The following day, the NC’s encountered fog banks that made the flight very dangerous as it became difficult to discern the horizon and maintain level flight. Although the NC’s were equipped with the new “bubble” sextant (which provided an artificial horizon and enabled astronomical fixes from aircraft) and the new drift indicator, the NC’s were effectively lost due to the fog. As it became too hazardous to fly, NC-1 and NC-3 were both forced to set down in the open ocean, each incurring damage that made further flight impossible. The crew of NC-1 was picked up by the Greek freighter Ionia, which tried to take NC-1 in tow, but the lines parted. The destroyer USS Gridley (Destroyer No. 92) arrived and took NC-1 in tow, but, after three days, NC-1 broke apart and sank. NC-3 drifted for 200 miles over 52 hours with her wireless inoperative until she came in sight of one of the Azores Islands and then taxied until she finally met up with a destroyer and was taken in tow (some reports say NC-3 taxied the whole way without assistance). NC-3 was, however, no longer air worthy.
NC-4, under the command of Lieutenant Commander Albert Cushing Read, actually went into a spin in the fog that was initially unrecognized, and only a brief glimpse of the sun alerted the crew to impending disaster. Pulling the big plane out of the spin with no spatial reference was considered an exceptional feat of flying skill by the NC-4 pilots, Lieutenant Junior Grade Walter Hinton and U.S. Coast Guard pilot Lieutenant Elmer Fowler Stone (Coast Guard Aviator No. 1 and Naval Aviator No. 38). NC-4 reached the Azores on the afternoon of 17 May, although she set down at an alternate landing site (Horta), where she was tended by the cruiser USS Columbia (Cruiser No. 12.)
On 20 May, NC-4 took off for Lisbon, but had to turn back after about 150 nautical miles due to mechanical problems. The efforts of the flight engineers, Lieutenant James L. Breese and Chief Machinist’s Mate Eugene S. Rhoads, were critical in getting NC-4 across the Atlantic. (Rhoads had actually been a replacement after the primary lost his hand in a prop accident.) After receiving repairs and spare parts, NC-4 took off again on 27 May, flying over 13 U.S. Navy station ships before landing on the Tagus River at Lisbon at 2001 after a flight of 9 hours and 43 minutes, thus becoming the first aircraft to fly across the Atlantic. Although the flight from Newfoundland to Lisbon took 10 days and 22 hours, actual flight time was 26 hours and 46 minutes. (In the meantime, the first attempt by the British to make a non-stop flight from Newfoundland to Great Britain had crashed a few hundred miles east of Newfoundland, with the two-man crew picked up by a steamer.)
On 31 May, NC-4 flew from Lisbon to Plymouth, England, but again had mechanical problems and had to make two intermediate stops including an overnight at Ferrol, Spain, before finally arriving at Plymouth and becoming the first aircraft to fly from the United States to England. NC-4 was met by a large escort of Royal Air Force aircraft, a 21-gun salute from a British warship, and huge crowds. There was great public and press interest in the flight and the crew, although this would be eclipsed two weeks later when two British aviators (Alcock and Brown) flew non-stop from Newfoundland to Ireland, making the first non-stop transatlantic flight, albeit with a crash landing at the end.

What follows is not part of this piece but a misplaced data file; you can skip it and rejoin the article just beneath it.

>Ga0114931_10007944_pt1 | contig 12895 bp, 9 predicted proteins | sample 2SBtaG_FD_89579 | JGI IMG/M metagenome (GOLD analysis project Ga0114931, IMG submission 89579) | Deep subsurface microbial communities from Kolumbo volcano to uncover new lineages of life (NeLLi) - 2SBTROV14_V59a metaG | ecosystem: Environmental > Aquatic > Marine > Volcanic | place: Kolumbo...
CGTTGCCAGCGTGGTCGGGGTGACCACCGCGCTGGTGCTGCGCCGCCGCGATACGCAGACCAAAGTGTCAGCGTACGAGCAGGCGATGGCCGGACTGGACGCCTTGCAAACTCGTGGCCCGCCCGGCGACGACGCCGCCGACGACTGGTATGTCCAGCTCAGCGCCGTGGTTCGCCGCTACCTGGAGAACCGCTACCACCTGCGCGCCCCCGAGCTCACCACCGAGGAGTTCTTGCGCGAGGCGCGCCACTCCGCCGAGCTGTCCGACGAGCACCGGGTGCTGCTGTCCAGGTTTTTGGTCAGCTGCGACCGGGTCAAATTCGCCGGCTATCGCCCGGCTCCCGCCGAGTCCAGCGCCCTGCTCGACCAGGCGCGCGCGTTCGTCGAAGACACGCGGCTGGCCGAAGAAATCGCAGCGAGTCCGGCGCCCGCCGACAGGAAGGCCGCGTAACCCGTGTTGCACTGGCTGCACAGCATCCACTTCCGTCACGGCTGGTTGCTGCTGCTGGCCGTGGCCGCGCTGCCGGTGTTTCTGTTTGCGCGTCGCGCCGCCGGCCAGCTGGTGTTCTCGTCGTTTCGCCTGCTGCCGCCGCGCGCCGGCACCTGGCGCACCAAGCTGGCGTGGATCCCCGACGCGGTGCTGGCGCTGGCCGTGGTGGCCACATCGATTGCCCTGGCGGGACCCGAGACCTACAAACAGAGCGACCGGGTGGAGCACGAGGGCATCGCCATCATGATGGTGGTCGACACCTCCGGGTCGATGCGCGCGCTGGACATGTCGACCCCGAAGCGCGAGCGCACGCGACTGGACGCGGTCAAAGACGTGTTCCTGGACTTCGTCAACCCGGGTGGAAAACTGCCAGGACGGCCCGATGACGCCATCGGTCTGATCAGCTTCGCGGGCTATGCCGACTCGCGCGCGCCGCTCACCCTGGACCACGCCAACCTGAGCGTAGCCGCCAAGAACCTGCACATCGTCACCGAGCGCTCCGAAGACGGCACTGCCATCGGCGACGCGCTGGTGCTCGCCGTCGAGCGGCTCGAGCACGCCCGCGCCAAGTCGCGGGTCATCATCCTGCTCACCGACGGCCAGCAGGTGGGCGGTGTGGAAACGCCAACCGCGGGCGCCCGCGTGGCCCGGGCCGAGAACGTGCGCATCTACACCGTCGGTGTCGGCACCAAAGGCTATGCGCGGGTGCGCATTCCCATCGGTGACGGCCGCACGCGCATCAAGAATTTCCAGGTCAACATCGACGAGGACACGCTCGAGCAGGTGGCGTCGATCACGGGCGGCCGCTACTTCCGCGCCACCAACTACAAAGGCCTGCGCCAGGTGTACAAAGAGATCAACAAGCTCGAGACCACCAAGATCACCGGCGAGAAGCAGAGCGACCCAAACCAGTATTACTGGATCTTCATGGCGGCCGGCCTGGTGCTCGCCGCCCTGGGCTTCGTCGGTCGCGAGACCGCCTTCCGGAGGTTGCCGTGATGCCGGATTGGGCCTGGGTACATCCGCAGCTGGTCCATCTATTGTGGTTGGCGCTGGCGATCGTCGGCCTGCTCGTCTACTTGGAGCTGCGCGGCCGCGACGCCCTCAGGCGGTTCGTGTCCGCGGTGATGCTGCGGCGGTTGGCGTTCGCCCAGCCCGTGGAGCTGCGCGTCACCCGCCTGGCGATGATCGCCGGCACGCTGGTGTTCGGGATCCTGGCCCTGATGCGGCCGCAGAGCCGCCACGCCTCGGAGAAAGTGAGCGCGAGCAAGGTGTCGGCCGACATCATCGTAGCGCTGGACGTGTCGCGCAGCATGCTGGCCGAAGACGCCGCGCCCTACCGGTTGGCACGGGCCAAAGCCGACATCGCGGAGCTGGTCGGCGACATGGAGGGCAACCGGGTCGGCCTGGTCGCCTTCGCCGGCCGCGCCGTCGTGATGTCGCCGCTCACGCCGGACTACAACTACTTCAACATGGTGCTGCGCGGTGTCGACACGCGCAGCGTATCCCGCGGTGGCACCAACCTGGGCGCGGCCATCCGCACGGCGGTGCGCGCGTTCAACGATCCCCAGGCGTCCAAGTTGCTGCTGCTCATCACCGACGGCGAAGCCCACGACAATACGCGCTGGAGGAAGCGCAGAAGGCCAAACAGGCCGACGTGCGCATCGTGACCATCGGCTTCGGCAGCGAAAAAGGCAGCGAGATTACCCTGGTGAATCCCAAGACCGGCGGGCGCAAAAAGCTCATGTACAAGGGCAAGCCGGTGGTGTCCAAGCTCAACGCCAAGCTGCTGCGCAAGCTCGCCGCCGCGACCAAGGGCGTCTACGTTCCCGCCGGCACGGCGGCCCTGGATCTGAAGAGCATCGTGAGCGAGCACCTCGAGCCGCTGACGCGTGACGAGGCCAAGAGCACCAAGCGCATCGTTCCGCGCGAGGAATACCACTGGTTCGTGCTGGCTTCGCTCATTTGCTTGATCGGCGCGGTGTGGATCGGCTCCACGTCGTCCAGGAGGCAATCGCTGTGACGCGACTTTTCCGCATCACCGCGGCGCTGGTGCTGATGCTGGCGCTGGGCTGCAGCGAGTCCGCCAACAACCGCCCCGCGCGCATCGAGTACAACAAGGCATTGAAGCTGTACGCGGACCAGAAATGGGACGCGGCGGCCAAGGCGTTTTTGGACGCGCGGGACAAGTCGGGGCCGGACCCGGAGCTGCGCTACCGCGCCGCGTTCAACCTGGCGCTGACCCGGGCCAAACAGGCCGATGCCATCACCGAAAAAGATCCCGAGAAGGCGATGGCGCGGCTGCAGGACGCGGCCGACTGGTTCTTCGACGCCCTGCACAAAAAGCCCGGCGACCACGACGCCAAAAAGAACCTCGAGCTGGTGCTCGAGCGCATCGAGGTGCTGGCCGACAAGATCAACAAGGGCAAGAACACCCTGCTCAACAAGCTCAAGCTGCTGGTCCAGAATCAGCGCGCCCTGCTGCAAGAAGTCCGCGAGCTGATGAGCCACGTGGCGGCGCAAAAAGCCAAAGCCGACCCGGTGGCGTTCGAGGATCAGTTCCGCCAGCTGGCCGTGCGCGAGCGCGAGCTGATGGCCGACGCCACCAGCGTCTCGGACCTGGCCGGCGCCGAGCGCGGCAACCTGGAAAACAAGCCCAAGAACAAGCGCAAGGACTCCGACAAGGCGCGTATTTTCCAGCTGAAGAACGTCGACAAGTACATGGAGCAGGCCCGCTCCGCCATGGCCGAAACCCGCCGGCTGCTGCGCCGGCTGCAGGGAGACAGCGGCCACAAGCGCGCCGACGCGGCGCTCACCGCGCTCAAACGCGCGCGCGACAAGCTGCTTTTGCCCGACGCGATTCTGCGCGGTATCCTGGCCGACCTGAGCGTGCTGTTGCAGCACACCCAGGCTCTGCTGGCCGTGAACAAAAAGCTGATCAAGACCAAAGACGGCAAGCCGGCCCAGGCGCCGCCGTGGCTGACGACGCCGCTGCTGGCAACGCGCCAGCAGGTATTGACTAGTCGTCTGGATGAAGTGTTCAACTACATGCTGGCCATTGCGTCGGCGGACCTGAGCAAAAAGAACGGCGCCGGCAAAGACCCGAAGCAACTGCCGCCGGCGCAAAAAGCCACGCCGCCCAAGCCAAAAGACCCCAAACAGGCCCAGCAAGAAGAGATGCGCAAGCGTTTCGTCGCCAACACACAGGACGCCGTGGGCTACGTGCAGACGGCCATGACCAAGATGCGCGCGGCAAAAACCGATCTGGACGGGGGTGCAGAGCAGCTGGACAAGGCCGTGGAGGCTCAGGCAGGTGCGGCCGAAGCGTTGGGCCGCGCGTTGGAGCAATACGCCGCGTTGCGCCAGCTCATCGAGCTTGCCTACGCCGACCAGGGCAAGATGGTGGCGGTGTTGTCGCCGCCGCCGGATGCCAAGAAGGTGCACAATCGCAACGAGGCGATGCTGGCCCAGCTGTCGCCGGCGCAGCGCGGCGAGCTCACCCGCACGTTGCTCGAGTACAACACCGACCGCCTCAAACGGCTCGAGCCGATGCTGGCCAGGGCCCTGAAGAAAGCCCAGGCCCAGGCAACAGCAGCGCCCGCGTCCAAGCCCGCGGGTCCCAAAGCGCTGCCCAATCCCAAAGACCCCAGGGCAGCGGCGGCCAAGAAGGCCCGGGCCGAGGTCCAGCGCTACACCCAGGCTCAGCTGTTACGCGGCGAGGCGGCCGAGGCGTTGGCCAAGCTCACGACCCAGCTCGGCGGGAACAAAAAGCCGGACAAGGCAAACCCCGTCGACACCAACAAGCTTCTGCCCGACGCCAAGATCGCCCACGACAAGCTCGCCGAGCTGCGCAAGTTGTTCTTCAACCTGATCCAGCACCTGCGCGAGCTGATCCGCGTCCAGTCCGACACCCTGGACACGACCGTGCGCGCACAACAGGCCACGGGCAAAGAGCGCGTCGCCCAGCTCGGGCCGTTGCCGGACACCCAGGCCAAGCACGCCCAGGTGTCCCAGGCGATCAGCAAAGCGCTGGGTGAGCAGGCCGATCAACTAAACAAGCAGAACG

After arriving at Plymouth, the crew of NC-4 met up with the crews of NC-1 and NC-3 for a spectacular royal welcome in London, receiving decorations from the King, and then in Paris, where they met with President Woodrow Wilson, who was negotiating the Versailles Treaty and pushing his League of Nations proposal. NC-4 was dismantled at Plymouth and shipped back to the States on Aroostook. The three crews returned to the U.S. aboard the USS Zeppelin (a German ocean liner being used as a troop transport by the Allies, repatriating 15,800 U.S. troops after the war in two voyages). Upon return to the United States, the crews embarked on a goodwill tour of the U.S. East and Gulf Coasts.
Lieutenant Commander Read (Naval Aviator No. 24), the flight commander of NC-4, was awarded the Navy Distinguished Service Medal (at that time, the second- highest award, ahead of the Navy Cross) for the flight. NC-4 pilots Hinton and Stone, flight engineers Breese and Rhoads, and radioman Ensign Herbert C. Rodd were awarded the Navy Cross (LCDR Rodd would die in an air crash in 1932). Towers also was awarded the Navy Cross for leading the mission, and Mitscher was also awarded a Navy Cross, having been at the controls of NC-1 when she ditched. In 1929, the U.S. Congress awarded, and President Herbert Hoover presented, Congressional Gold Medals to the six crewmen of NC-4 and to Towers for “conceiving, organizing, and commanding” the mission.
NC-4 was displayed for a time in New York’s Central Park before it was donated by the Navy to the Smithsonian in 1920. Only the hull was displayed by the Smithsonian afterward, as the museum had no place big enough to fit the aircraft. The aircraft went through an extensive restoration in time for the 50th anniversary of the flight and was displayed on the National Mall on 8 May 1969. In 1974, the Smithsonian loaned the NC-4 back to the U.S. Navy. It remains on display at the National Naval Aviation Museum in Pensacola, Florida.
Primary source document is out-of-print monograph “The First Flight Across the Atlantic” by Commander Ted Wilber, published by the NC-4 50th Anniversary Committee in 1969, which can be found on the NHHC website. With the 100th anniversary, there are numerous articles on line, most of which adhere to the Wikipedia account, which is mostly accurate, albeit incomplete. A particularly good and thorough article is USCG Aviation History “1919 NC-4 Transatlantic Flight” found at cgaviationhistory.org, with no specific author I could find.